Skip to main content

Watch our video overview:

Key information:

The city center of Rome showcases magnificent ancient monuments like the Colosseo, the Pantheon, and the Roman Forum. However, the urban fabric of the city has been destroyed and rebuilt numerous times throughout the centuries. Therefore, it is not possible to visualize the details of daily life in antiquity. Ostia Antica provides us with an uninterrupted experience of Ancient Rome at its height. 

Ostia Antica was built in a strategic spot. At the mouth of the Tiber River, it was originally a military fortification to control and protect Rome’s access to the Tyrrhenian Sea and consequently, the Mediterranean. Later, it became a Port, receiving different products that were vital to life in Rome. Olive oil, wine, grains, and precious materials from all around the empire arrived first in Ostia through the sea trade. These items were processed, cataloged, stored, and finally supplied to the heart of Rome through smaller boats that ran up the course of the Tiber until they reached the city center. 

Ostia was a direct lifeline to Rome. The well-being and success of Rome can be measured by the well-being and success of Ostia. After being replaced by Trajan’s Harbors as a commercial center in the first century BCE, Ostia’s life and population slowly declined. Eventually, the city was covered in sand dunes and abandoned. The city was never rebuilt or repopulated like Rome was multiple times. 

What seems like a sad ending to a city that was once vibrant and essential, is actually incredible in terms of preservation. Nowadays, Ostia Antica is an archeological oasis. Every component of the ancient city can be identified and studied: temples, warehouses, laundry places, bakeries, public theaters, and bathhouses. They give us an in-depth perspective of the activities and organization of everyday life of the ancient Romans.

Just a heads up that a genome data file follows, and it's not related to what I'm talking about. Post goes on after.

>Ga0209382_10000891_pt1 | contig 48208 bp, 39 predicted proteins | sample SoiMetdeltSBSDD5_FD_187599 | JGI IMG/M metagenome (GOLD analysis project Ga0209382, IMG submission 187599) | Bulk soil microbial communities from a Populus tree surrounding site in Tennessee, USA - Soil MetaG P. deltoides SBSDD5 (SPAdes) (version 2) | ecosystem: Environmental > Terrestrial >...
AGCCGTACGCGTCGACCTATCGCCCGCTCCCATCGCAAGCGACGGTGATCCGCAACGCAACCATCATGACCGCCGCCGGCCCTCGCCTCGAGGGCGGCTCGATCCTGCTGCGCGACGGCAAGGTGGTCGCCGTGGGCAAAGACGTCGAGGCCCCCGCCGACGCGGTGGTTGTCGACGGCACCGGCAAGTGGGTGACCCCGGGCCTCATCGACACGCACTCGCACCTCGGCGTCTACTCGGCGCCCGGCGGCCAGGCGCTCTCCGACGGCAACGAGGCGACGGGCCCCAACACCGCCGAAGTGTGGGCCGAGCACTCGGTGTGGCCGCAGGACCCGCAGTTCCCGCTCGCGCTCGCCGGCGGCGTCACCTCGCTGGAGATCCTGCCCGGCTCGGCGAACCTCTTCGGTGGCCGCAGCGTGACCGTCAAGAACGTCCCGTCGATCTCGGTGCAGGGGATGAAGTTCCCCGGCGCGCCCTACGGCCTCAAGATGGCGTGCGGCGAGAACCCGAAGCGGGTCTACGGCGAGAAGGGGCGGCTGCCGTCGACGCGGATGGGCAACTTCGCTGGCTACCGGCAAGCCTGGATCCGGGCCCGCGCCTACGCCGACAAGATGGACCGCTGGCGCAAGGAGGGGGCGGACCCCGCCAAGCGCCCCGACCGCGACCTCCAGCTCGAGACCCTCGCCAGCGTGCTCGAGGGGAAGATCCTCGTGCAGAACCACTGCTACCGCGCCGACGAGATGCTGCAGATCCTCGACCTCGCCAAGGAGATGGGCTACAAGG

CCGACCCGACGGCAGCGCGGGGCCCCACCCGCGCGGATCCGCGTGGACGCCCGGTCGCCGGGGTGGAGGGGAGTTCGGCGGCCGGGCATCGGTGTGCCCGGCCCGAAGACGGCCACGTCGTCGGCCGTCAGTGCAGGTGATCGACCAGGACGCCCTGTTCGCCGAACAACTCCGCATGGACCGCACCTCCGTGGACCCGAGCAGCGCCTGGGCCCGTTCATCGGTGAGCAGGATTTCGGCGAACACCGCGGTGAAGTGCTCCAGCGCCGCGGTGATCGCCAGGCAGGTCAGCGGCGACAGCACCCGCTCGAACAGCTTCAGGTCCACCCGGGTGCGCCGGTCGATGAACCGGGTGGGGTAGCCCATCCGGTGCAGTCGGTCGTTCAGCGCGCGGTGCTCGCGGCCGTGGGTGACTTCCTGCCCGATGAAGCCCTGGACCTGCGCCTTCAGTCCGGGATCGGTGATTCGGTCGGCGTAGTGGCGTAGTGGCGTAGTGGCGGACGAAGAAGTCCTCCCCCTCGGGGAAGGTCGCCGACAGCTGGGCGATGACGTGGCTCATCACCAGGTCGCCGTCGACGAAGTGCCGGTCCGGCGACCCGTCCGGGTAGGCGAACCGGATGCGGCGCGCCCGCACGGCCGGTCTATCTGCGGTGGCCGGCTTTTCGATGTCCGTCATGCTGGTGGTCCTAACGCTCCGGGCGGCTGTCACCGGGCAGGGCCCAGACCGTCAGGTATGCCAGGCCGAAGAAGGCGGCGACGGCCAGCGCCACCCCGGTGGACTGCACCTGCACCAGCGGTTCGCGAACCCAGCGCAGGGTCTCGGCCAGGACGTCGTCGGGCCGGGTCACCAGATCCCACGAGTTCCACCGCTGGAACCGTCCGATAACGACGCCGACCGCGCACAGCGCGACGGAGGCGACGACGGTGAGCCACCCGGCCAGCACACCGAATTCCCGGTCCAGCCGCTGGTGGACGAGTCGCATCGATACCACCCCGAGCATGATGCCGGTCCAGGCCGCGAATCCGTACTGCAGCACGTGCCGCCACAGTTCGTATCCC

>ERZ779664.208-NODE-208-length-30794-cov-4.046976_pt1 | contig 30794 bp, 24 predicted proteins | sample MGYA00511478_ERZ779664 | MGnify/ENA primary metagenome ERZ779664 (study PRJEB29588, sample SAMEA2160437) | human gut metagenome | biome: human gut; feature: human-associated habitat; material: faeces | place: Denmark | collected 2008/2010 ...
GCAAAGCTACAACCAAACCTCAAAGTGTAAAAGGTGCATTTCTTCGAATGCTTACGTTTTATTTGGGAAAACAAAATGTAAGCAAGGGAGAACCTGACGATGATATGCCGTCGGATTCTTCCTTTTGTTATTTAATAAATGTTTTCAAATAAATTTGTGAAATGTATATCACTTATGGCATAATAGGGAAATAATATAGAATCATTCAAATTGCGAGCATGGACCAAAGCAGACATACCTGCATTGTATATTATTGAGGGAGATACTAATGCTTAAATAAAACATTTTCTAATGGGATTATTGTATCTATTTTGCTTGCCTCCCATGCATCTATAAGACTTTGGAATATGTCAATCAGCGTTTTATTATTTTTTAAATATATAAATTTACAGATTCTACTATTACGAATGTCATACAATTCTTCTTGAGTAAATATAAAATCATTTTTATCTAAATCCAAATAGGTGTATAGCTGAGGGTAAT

One interesting element to analyze, and understand how Ostia Antica was fundamental, are the bakeries. There were two of them in the city. The stone mills and kneading troughs have been preserved. They were used to process the grains that arrived at the Port, break them down into flour, and incorporate it with water to make bread. The produce was then stored in the warehouse built right next to the bakery. Bread was a primary element in the diet of Ancient Rome. 


Explore further:

Where in Italy is Ostia Antica?

This content is brought to you by The American Institute for Roman Culture, a 501(C)3 US Non-Profit Organization.

Please support our mission to aid learning and understanding of ancient Rome through free-to-access content by donating today.

Cite This Page

Cite this page as: Darius Arya, The American Institute for Roman Culture, “Ostia, Italy (Ostia Antica) – Chapter 2: The Significance of the Site/Rome’s Reflection” Ancient Rome Live. Last modified 08/28/2020.


Created by The American Institute of Roman Culture, published on 08/28/2020 under the following license: Creative Commons: Attribution-NonCommercial-ShareAlike. This license lets others remix, tweak, and build upon this content non-commercially, as long as they credit the author and license their new creations under the identical terms. Please note that content linked from this page may have different licensing terms.